Thursday, December 16, 2010

In BC Liberal race it’s all about the kids

It’s early days in the BC Liberal race, but so far we’ve seen several notable efforts by the candidates to reach out to the youth vote. Which is smart, because people as young as 14 are eligible to join the BC Liberal Party and vote in this leadership race.

The first youth-friendly policy initiative of the campaign came from leadership candidate Christy Clark, who promised to raise the minimum wage (BC’s is the lowest in the country at $8/hour) and, more importantly for youth, scrap the training wage:
Clark said she’d raise the minimum wage above the $8 an hour mark, now the lowest in the country, and wants to scrap the $6 training wage given to young workers.

“We shouldn’t have the lowest minimum wage in the country. Whatever the minimum wage is, it should be the wage for everybody.”
Scrapping the training wage is a no-brainer ... but then again, the BC Liberals were completely brain-dead when they implemented the training wage in the first place because it’s a thoroughly stupid policy. The training wage allows employers to pay employees with no experience a wage below minimum wage for their first 500 hours of employment. Usually, it’s youth that get hit hardest. It’s discriminatory and exploitive, and it has to go.

As for the minimum wage, the current national average is $9.28, ranging from the low of $8 in BC to a high of $10.25 (with a few exceptions) in Ontario. I think BC should raise it to at least $10, and that’s still barely a living wage.

The voting age

In an even bigger move to court the youth demographic, leadership candidate Mike De Jong said Wednesday he favours lowering the voting age from 18 to 16 to get more youth civicly engaged before leaving high school.
"What happens now is Grade 12 students leave and the vast majority of them never vote, or if they do, they are 40 or 50 by the time they get around to it," he said.

Lowering the voting age could also help boost low voter turnout, he said. Only 51 per cent of 3.24 million eligible voters cast ballots in the 2009 B.C. election, down from 58 per cent in 2005 and 55 per cent in 2001.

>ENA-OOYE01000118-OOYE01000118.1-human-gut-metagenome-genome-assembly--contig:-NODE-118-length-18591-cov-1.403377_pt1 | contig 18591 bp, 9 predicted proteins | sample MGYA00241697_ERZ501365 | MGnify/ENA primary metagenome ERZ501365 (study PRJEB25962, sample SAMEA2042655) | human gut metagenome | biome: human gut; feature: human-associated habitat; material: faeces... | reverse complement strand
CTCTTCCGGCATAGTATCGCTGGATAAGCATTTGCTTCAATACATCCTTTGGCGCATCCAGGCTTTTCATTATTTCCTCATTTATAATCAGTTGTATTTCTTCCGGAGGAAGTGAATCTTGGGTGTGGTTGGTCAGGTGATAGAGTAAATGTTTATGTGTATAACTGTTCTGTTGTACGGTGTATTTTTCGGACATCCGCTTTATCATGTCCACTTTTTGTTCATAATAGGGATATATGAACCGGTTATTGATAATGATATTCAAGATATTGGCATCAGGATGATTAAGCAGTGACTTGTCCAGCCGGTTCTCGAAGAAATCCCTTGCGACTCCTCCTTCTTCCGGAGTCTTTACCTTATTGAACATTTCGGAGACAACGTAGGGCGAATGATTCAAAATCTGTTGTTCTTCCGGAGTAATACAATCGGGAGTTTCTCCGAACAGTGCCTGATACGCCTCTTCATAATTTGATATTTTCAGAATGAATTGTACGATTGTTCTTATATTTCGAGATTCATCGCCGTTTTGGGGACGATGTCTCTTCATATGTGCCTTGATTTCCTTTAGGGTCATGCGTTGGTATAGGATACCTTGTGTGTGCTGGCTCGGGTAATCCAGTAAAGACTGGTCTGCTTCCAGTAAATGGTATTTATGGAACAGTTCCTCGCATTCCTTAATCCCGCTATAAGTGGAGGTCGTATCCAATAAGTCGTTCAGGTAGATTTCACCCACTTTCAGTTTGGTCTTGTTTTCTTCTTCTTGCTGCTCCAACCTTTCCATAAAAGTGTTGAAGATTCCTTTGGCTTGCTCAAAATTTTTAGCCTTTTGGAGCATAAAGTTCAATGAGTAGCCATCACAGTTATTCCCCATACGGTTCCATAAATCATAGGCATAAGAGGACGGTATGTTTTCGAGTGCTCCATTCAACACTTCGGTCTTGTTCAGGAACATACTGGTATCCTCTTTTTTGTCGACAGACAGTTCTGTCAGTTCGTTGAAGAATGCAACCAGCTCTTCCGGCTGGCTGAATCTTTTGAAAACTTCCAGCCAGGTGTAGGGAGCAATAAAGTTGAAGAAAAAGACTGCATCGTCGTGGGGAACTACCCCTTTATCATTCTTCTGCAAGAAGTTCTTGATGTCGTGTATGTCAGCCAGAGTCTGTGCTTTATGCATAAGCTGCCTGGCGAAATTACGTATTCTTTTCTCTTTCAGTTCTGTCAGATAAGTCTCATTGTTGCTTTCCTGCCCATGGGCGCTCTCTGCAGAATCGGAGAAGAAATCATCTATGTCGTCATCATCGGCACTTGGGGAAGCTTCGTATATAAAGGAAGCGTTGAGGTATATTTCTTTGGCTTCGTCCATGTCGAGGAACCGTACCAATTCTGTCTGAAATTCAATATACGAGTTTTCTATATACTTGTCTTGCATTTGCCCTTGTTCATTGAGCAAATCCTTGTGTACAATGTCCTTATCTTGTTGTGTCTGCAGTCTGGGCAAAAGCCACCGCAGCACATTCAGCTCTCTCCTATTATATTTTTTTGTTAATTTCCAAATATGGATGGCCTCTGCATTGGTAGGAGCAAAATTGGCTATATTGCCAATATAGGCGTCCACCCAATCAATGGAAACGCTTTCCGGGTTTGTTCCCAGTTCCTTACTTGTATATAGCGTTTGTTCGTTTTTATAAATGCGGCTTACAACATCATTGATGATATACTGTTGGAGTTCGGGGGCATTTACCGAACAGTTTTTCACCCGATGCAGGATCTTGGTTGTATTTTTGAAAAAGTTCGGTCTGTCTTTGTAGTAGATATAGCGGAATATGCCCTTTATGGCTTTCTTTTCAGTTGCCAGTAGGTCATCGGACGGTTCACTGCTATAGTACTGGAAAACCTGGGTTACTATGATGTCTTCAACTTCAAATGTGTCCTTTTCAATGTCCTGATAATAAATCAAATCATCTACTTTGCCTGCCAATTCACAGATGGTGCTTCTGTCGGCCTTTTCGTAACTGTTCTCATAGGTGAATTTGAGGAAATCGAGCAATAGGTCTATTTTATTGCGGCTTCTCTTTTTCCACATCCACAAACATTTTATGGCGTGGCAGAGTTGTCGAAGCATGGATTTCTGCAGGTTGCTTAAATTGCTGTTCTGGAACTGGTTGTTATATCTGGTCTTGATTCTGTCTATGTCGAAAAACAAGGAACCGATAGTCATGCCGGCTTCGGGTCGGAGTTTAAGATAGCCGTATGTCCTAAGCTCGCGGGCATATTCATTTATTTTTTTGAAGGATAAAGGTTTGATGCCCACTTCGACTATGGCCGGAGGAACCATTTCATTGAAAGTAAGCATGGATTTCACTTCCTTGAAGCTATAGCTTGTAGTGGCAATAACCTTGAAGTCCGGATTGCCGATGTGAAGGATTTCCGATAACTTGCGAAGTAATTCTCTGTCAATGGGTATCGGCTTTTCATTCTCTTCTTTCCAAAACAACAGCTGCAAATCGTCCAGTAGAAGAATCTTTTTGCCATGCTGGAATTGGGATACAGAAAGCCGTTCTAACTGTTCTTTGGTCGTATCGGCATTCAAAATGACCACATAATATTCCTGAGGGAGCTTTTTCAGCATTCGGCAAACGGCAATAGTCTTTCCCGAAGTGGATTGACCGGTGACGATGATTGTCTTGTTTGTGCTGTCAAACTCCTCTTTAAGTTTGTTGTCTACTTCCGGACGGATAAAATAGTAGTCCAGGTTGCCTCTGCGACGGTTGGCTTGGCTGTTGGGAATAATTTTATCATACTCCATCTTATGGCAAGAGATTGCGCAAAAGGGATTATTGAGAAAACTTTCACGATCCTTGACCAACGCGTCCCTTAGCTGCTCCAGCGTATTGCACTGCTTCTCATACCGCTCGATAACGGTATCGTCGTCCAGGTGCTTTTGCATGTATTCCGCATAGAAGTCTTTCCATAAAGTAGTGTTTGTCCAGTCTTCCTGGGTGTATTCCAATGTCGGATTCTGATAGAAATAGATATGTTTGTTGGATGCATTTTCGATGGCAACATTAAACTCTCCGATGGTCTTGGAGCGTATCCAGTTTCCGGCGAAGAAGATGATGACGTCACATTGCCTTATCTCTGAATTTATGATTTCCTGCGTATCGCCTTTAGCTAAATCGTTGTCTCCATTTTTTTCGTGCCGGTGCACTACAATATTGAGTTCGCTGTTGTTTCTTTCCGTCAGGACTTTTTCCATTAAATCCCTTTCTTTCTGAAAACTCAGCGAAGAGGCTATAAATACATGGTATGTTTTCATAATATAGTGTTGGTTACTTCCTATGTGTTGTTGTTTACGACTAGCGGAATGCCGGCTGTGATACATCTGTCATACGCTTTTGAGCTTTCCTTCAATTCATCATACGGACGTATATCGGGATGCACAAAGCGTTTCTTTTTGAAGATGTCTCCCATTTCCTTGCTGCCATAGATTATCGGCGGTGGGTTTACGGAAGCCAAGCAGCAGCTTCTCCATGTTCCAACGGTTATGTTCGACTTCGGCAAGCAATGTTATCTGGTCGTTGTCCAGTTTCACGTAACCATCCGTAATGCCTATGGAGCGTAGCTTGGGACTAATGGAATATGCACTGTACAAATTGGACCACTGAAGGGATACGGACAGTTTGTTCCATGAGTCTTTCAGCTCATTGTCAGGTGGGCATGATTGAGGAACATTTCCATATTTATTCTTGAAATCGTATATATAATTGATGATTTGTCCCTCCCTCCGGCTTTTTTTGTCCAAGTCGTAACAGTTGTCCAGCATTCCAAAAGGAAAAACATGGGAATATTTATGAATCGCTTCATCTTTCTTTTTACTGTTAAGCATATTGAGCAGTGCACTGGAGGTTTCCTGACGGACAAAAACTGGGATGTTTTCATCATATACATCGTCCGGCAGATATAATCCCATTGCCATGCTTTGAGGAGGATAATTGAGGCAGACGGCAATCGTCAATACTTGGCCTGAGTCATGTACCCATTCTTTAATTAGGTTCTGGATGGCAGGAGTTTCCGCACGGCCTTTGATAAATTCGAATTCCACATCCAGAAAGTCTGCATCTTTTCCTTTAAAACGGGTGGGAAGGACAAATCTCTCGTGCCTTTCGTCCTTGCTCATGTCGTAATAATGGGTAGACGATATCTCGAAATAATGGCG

Following De Jong’s commitment, Christy Clark said on Twitter and Facebook that she supported De Jong’s proposal.
I support Mike de Jong’s call to lower the voting age. Let’s get people in the voting habit earlier.
There’s no doubt a call to lower the voting age is obviously smart leadership politics. But is it smart policy? I’m inclined to say absolutely, but with one caveat: the move must be accompanied with focused and comprehensive non-partisan high school curriculum to engage and educate young people in civic issues.

We all know that youth voter turnout is low. Frankly, it’s low for everyone. In any demographic there are plenty of people that just don’t give a darn. But it’s a mistake to say that, overall, youth are apathetic. Many youth are concerned and engaged, they just don’t see the traditional political process as particularly relevant to them and affecting real change on the issues they care about. (In that, at least, the youth aren’t alone.)

Lowering the voting age is good leadership politics. A solid comprehensive plan to actually engage youth would make it great policy.

And a poll

In other BC political news, an interesting new Mustel poll out this morning gives the BC Liberals a five point edge among decided voters over the NDP, 41 to 36. It's a flip from last month's Mustel poll that had it NDP 42 BC Liberals 37, and appears fueled by a shift in female support away from the NDP to the BC Liberals.

On the leadership front, Mustel also shows strong support for Christy Clark, among both the general public and BC Liberals:
Former deputy premier Clark enjoys a strong lead over her leadership opponents, according to the Mustel poll, with support from 27 per cent of all voters, followed by Kevin Falcon at 11 per cent, George Abbott at 10 per cent, Mike de Jong at seven per cent and Moira Stilwell at two per cent.

When first and second choices are combined among all voters, Clark has the support of 37 per cent, compared with Abbott at 22 per cent, Falcon at 19 per cent, de Jong at 18 per cent and Stilwell at five per cent.

Among Liberal supporters, Clark leads again at 46 per cent, followed by Falcon at 35 per cent, Abbott at 30 per cent, de Jong at 24 per cent and Stilwell at four per cent.

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1 comment:

The Mound of Sound said...

Isn't it time we stopped calling them "Liberals" just because they're right of the NDP? They're also well right of anything remotely resembling liberalism.